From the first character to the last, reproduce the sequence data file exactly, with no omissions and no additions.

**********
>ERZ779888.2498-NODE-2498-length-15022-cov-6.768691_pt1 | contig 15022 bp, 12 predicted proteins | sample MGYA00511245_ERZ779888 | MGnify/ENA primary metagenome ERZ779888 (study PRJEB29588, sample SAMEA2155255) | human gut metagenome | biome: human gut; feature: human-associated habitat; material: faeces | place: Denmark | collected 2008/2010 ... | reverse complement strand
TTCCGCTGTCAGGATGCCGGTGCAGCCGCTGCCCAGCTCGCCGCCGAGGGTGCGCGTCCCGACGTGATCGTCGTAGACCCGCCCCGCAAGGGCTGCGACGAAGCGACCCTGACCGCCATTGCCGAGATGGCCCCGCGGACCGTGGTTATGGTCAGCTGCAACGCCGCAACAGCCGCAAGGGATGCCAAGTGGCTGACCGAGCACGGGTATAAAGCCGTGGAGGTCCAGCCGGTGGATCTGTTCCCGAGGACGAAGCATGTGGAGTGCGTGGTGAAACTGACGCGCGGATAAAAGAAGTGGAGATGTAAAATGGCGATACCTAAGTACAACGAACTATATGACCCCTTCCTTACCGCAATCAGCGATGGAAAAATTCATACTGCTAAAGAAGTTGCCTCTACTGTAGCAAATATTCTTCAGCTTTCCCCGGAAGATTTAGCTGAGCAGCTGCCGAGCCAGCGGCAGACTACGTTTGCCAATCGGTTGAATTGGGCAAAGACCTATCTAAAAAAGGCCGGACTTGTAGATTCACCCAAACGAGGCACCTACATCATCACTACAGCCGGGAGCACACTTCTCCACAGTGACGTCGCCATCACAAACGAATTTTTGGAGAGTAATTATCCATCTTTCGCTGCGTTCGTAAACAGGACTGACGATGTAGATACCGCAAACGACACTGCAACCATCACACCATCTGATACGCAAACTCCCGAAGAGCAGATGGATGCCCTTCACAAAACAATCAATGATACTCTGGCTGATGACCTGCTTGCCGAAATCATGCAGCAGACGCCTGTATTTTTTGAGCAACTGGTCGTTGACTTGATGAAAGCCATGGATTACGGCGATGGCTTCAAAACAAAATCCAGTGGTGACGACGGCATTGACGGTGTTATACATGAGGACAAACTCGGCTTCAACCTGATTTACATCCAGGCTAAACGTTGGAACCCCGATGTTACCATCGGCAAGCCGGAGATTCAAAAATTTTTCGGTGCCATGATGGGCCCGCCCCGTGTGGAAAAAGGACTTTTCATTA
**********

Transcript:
>ERZ779888.2498-NODE-2498-length-15022-cov-6.768691_pt1 | contig 15022 bp, 12 predicted proteins | sample MGYA00511245_ERZ779888 | MGnify/ENA primary metagenome ERZ779888 (study PRJEB29588, sample SAMEA2155255) | human gut metagenome | biome: human gut; feature: human-associated habitat; material: faeces | place: Denmark | collected 2008/2010 ... | reverse complement strand
TTCCGCTGTCAGGATGCCGGTGCAGCCGCTGCCCAGCTCGCCGCCGAGGGTGCGCGTCCCGACGTGATCGTCGTAGACCCGCCCCGCAAGGGCTGCGACGAAGCGACCCTGACCGCCATTGCCGAGATGGCCCCGCGGACCGTGGTTATGGTCAGCTGCAACGCCGCAACAGCCGCAAGGGATGCCAAGTGGCTGACCGAGCACGGGTATAAAGCCGTGGAGGTCCAGCCGGTGGATCTGTTCCCGAGGACGAAGCATGTGGAGTGCGTGGTGAAACTGACGCGCGGATAAAAGAAGTGGAGATGTAAAATGGCGATACCTAAGTACAACGAACTATATGACCCCTTCCTTACCGCAATCAGCGATGGAAAAATTCATACTGCTAAAGAAGTTGCCTCTACTGTAGCAAATATTCTTCAGCTTTCCCCGGAAGATTTAGCTGAGCAGCTGCCGAGCCAGCGGCAGACTACGTTTGCCAATCGGTTGAATTGGGCAAAGACCTATCTAAAAAAGGCCGGACTTGTAGATTCACCCAAACGAGGCACCTACATCATCACTACAGCCGGGAGCACACTTCTCCACAGTGACGTCGCCATCACAAACGAATTTTTGGAGAGTAATTATCCATCTTTCGCTGCGTTCGTAAACAGGACTGACGATGTAGATACCGCAAACGACACTGCAACCATCACACCATCTGATACGCAAACTCCCGAAGAGCAGATGGATGCCCTTCACAAAACAATCAATGATACTCTGGCTGATGACCTGCTTGCCGAAATCATGCAGCAGACGCCTGTATTTTTTGAGCAACTGGTCGTTGACTTGATGAAAGCCATGGATTACGGCGATGGCTTCAAAACAAAATCCAGTGGTGACGACGGCATTGACGGTGTTATACATGAGGACAAACTCGGCTTCAACCTGATTTACATCCAGGCTAAACGTTGGAACCCCGATGTTACCATCGGCAAGCCGGAGATTCAAAAATTTTTCGGTGCCATGATGGGCCCGCCCCGTGTGGAAAAAGGACTTTTCATTA